Nice looking toad there, Brian. Hope he doesn't give warts to your FD...Lol.  The American chameleon or anole, is what I have many of, naturally. I find them everywhere. Lately I have seen several very small ones out and about roaming and feeding, so they are breeding somewhere.  I did not know about their UVB needs
. Luckily my greenhouse is not air tight and they can roam in and out freely. The toads come and go as they please also.

TFN

Walt

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Re: Natural pest control
« Reply #6 on: September 04, 2018, 01:16:26 PM »
Looks like the toad is guarding his tree.

Granddad said a barn isn't worth having if barn swallows don't nest in it.

TooFarNorth

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Re: Natural pest control
« Reply #7 on: September 06, 2018, 09:18:06 PM »



This little bug killer stopped and posed for a picture today. Keep up the good work, little buddy.

TFN

Jct

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Re: Natural pest control
« Reply #8 on: September 07, 2018, 12:56:01 AM »
I've always been a fan of companion planting, although there are a lot of sceptics.  I plant cilantro around the edge of my garden and where it is present, I see fewer aphids.  Now this is all anecdotal, but I'm a believer in it.  I have a huge tomato plant that has pretty much taken over two raised veggie beds.  On one end I have some chives planted and that section of the tomato plant is aphid free.  The cilantro has since died and there are some areas of the tomato plant that are heavily infested.  Just a thought.
LaVerne Manila Mango; Pixie Crunch, Honeycrisp & Gala Apple Trees; Violette De Bordeaux & Black Mission Fig; Santa Rosa Plum & Snow Queen Nectarine; Nagami Kumquat, Pixie Tangerine, Lemon, Australian Finger Lime & Washington Navel Citrus; White & Red Dragon Fruit; Miracle Berry Plant

SoCal2warm

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Re: Natural pest control
« Reply #9 on: September 07, 2018, 02:01:41 PM »
I've read some advanced organic gardeners grow N. rustica (a wild form of tobacco) and make a tea out of it which has a very high nicotine concentration, and then spray it as a natural pesticide. Care has to be used, however, since the nicotine can easily absorb through skin, so protective gloves should be worn (and like any pesticide it should be regarded as a poison, ingestion could cause poisoning, concentration of nicotine is a lot higher than ordinary tobacco).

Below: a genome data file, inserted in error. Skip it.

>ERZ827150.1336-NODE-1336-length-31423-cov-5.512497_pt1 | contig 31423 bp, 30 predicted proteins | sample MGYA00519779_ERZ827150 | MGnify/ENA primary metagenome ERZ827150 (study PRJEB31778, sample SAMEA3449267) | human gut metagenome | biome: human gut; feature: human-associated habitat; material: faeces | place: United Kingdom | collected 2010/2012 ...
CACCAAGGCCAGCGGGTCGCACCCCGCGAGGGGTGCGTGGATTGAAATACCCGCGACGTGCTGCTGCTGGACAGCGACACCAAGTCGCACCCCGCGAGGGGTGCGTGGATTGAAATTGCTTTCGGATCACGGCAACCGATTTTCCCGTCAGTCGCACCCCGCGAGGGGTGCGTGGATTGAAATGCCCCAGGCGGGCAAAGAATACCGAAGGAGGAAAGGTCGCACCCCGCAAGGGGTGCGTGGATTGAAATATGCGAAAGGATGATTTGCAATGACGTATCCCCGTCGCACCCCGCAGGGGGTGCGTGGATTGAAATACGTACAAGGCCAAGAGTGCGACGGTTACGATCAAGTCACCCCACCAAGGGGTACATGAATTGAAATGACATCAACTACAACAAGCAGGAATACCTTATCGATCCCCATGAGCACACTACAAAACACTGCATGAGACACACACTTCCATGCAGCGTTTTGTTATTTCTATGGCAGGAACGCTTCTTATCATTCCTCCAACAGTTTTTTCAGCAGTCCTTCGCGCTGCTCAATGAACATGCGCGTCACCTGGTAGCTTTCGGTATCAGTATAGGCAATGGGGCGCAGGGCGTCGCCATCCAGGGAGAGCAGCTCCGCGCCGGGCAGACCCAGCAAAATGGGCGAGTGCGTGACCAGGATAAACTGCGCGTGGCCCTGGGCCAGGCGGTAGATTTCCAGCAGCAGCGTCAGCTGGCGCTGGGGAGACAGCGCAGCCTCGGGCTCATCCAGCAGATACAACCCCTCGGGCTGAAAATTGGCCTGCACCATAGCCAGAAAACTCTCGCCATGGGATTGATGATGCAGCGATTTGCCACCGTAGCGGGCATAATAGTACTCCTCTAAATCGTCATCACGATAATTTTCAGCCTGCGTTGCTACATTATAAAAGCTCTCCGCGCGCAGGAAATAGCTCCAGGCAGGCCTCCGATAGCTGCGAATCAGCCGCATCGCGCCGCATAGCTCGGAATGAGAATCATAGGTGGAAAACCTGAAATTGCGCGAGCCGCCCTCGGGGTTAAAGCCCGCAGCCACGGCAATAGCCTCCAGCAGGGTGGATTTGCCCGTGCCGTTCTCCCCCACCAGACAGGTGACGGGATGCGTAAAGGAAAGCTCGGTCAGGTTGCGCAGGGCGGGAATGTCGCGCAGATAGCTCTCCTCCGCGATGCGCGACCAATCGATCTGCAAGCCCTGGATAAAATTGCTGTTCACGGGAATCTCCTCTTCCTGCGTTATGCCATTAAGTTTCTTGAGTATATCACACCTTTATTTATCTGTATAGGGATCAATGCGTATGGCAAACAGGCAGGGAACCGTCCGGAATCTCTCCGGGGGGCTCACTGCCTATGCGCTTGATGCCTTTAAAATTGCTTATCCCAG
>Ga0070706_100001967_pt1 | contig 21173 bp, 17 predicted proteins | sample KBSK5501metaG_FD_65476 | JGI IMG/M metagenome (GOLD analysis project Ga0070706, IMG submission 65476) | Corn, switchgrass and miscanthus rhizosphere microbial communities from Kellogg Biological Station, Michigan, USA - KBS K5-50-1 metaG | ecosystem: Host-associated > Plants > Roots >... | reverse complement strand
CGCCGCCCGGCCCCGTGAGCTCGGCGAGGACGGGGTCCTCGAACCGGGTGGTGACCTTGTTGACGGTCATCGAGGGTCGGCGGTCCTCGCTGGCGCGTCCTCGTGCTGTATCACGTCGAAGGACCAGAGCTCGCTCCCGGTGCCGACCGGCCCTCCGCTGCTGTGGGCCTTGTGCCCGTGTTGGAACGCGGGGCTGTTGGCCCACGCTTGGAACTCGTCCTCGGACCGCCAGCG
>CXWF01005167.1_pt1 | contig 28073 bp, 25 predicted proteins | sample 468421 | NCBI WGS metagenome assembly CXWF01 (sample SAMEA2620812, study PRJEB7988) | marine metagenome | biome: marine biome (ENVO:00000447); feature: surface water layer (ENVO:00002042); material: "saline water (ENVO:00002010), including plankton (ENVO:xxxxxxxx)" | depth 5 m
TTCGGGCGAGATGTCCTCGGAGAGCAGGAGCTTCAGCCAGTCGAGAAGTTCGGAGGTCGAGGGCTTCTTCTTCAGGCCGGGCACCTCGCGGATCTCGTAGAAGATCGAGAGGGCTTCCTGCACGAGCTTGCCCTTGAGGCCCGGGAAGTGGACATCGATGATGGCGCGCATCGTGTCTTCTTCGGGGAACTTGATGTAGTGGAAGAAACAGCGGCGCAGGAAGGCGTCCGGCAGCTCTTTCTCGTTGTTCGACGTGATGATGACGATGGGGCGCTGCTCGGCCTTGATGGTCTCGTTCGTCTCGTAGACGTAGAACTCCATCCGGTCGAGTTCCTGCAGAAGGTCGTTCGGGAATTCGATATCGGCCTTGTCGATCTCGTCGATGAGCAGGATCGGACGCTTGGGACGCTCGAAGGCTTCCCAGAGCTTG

Pyrethrin is derived from chrysanthemums. I've you've ever noticed, insects don't normally attack chrystanthemums.
« Last Edit: September 07, 2018, 02:04:24 PM by SoCal2warm »

zephian

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Re: Natural pest control
« Reply #10 on: September 07, 2018, 02:14:33 PM »
I have tried ordering ladybugs repeatedly to try to control cottony cushion scale but they haven't helped at all.  The Vedalia type that famously destroys CCS doesn't seem to be available to order, only common ladybugs which don't seem interested in them.  I have been thinking about getting some small lizards for general insect control but am still stuck with spraying for scale.
I had some CCS earlier this year. I treated it with a spritz of alcohal and cut out some pretty heavily infested spots. I have not found any since. My area seems to have an abundance of lady bugs and asian lady beetles, hopefully they are keeping it down now.
-Kris

TooFarNorth

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Re: Natural pest control
« Reply #11 on: September 07, 2018, 10:04:33 PM »
Pyrethrin is derived from chrysanthemums. I've you've ever noticed, insects don't normally attack chrystanthemums

I grow Moringa, and have noticed that no insects seem to bother it either. I have read that it is beneficial as an insecticide and nutritional supplement. I have not tried it, but am thinking about giving it a go next spring on some of my trees to see how it does.


TFN